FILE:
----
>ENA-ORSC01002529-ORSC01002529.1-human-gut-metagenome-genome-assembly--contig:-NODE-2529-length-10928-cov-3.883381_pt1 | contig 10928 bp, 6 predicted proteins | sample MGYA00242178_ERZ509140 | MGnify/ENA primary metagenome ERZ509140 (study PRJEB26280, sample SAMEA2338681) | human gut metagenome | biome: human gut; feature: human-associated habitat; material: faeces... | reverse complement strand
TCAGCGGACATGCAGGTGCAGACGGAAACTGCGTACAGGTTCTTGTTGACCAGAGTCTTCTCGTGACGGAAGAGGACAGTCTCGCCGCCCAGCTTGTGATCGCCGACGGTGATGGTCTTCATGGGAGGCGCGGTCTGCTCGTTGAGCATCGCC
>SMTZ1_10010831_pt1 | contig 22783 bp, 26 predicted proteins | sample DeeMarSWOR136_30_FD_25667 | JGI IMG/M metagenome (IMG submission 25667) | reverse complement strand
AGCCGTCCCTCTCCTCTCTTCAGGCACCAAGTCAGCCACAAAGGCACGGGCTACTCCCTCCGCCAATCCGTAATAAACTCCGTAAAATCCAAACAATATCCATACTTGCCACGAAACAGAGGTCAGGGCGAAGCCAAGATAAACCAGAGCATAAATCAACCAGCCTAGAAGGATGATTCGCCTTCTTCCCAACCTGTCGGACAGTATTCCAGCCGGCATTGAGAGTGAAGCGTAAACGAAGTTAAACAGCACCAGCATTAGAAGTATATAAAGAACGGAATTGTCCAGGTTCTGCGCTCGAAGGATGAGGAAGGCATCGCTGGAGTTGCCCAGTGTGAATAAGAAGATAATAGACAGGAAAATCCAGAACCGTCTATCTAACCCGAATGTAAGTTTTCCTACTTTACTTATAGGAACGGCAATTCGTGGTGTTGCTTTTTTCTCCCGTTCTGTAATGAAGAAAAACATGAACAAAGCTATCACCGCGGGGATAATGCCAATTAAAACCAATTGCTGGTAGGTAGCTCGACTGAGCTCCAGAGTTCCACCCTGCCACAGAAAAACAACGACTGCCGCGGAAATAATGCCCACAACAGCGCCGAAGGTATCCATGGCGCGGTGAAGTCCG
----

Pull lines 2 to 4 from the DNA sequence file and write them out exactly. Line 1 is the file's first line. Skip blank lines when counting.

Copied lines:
TCAGCGGACATGCAGGTGCAGACGGAAACTGCGTACAGGTTCTTGTTGACCAGAGTCTTCTCGTGACGGAAGAGGACAGTCTCGCCGCCCAGCTTGTGATCGCCGACGGTGATGGTCTTCATGGGAGGCGCGGTCTGCTCGTTGAGCATCGCC
>SMTZ1_10010831_pt1 | contig 22783 bp, 26 predicted proteins | sample DeeMarSWOR136_30_FD_25667 | JGI IMG/M metagenome (IMG submission 25667) | reverse complement strand
AGCCGTCCCTCTCCTCTCTTCAGGCACCAAGTCAGCCACAAAGGCACGGGCTACTCCCTCCGCCAATCCGTAATAAACTCCGTAAAATCCAAACAATATCCATACTTGCCACGAAACAGAGGTCAGGGCGAAGCCAAGATAAACCAGAGCATAAATCAACCAGCCTAGAAGGATGATTCGCCTTCTTCCCAACCTGTCGGACAGTATTCCAGCCGGCATTGAGAGTGAAGCGTAAACGAAGTTAAACAGCACCAGCATTAGAAGTATATAAAGAACGGAATTGTCCAGGTTCTGCGCTCGAAGGATGAGGAAGGCATCGCTGGAGTTGCCCAGTGTGAATAAGAAGATAATAGACAGGAAAATCCAGAACCGTCTATCTAACCCGAATGTAAGTTTTCCTACTTTACTTATAGGAACGGCAATTCGTGGTGTTGCTTTTTTCTCCCGTTCTGTAATGAAGAAAAACATGAACAAAGCTATCACCGCGGGGATAATGCCAATTAAAACCAATTGCTGGTAGGTAGCTCGACTGAGCTCCAGAGTTCCACCCTGCCACAGAAAAACAACGACTGCCGCGGAAATAATGCCCACAACAGCGCCGAAGGTATCCATGGCGCGGTGAAGTCCG